Britain's Princess Diana's former butler will not be investigated on allegations he committed perjury during the inquest into her death, it has been confirmed.
Paul Burrell was due to be investigated by the Metropolitan Police after they received a complaint last month that Burrell had not been telling the truth during the inquest of Diana, who died in a car crash in Paris, France, in 1997.
However, the police said they will now not be pursuing the investigation after reviewing the evidence and consulting the Crown Prosecution Service and Lord Justice Scott Baker, who presided over the inquest.
In the statement, a spokesperson said: "As a result we have reached the decision that there is insufficient admissible evidence to prove that an offence of perjury has occurred and therefore do not believe it to be appropriate to instigate a police investigation."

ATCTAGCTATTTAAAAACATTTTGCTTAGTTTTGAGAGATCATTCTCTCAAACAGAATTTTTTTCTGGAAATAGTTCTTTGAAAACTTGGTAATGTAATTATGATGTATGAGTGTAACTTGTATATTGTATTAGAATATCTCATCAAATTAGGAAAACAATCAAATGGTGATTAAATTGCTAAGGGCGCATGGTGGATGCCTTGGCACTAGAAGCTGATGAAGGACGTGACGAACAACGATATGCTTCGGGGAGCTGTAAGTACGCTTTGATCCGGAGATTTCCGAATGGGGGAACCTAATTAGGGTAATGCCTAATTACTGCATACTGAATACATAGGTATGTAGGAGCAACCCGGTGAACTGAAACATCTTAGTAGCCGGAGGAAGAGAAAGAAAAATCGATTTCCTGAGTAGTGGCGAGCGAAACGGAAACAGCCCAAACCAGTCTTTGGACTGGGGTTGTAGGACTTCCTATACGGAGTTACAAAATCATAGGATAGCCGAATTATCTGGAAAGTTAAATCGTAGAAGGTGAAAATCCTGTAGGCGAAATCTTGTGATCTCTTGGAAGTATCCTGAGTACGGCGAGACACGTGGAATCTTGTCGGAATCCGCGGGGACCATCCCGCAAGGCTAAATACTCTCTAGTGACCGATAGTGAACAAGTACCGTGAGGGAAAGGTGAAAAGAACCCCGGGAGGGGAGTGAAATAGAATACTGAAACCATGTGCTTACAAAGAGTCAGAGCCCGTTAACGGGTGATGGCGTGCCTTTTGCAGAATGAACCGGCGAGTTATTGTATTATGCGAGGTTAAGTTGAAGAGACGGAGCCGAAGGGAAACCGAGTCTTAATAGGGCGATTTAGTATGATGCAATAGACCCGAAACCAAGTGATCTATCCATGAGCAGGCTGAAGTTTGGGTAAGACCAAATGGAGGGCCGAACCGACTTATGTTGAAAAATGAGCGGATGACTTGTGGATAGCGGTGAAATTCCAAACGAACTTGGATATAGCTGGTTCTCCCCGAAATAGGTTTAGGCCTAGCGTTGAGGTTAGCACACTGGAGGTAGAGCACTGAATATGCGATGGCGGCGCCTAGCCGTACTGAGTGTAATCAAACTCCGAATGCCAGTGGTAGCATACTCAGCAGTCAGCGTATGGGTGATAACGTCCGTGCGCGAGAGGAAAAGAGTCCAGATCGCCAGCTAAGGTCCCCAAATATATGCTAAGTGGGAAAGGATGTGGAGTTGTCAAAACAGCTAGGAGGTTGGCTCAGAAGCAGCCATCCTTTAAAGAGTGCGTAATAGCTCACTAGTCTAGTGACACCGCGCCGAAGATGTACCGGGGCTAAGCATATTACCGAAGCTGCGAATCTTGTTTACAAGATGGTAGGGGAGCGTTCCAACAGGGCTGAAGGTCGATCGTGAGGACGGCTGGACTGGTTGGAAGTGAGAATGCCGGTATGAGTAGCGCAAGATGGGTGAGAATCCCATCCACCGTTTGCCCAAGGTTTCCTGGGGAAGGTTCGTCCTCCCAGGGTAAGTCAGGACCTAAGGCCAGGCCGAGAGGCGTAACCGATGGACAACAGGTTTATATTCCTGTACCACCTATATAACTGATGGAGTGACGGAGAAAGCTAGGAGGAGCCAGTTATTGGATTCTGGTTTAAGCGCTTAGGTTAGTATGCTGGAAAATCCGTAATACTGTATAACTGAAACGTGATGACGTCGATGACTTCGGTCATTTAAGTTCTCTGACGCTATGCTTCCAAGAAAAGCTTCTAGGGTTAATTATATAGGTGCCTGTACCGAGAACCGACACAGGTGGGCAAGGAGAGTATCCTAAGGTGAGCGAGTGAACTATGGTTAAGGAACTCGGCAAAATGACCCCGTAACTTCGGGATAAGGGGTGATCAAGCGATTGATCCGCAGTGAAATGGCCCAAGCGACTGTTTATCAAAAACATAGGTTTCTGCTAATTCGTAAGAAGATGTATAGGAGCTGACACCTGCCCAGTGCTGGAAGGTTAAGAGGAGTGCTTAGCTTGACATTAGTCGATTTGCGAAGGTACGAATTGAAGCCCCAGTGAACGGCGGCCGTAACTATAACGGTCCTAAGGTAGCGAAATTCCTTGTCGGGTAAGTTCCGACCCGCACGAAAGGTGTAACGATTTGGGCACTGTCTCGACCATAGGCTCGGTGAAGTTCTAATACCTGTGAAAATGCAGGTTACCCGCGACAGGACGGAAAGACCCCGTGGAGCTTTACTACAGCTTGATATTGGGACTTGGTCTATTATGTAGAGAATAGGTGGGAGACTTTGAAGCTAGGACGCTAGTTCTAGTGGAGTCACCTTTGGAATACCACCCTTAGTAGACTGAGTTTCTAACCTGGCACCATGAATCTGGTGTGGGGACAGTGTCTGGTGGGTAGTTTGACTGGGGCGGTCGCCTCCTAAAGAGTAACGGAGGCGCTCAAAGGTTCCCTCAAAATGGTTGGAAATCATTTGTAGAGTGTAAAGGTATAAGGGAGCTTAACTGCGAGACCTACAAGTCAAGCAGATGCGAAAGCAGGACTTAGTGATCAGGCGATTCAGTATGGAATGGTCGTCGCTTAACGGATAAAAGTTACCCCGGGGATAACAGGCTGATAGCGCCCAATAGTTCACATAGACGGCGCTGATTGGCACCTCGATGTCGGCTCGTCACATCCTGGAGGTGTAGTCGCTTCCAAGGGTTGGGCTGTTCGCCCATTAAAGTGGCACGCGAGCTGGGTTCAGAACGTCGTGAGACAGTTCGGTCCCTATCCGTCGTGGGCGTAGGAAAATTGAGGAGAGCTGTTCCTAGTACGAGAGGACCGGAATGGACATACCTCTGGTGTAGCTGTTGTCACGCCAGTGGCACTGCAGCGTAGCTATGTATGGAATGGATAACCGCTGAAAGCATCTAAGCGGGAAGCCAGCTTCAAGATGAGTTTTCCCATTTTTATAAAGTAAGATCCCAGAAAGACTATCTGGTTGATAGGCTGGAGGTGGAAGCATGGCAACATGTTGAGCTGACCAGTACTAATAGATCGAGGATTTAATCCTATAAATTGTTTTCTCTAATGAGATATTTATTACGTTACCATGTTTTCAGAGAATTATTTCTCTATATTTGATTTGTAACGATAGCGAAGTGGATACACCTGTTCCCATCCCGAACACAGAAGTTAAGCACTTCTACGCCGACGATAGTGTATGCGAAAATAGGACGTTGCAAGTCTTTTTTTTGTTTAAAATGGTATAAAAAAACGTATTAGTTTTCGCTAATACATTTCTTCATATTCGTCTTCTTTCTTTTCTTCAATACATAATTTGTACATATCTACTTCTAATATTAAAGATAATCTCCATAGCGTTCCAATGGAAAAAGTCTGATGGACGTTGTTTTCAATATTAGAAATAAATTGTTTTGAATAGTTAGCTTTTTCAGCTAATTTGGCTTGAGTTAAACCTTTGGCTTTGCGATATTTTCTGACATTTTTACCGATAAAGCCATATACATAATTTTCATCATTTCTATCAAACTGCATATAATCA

During the inquest, Baker claimed Burrell - who was filmed on secret video tape boasting he had told included a few "red herrings" in his testimony - had not been telling the truth while he was giving evidence.
He said: "It was blindingly obvious wasn't it, that the evidence that he gave in this courtroom was not the truth, the whole truth and nothing but the truth."
The inquest found that Diana and her lover, Dodi Fayed, were unlawfully killed by the grossly negligent driving of their chauffeur and paparazzi photographers pursuing them in the tunnel in Paris.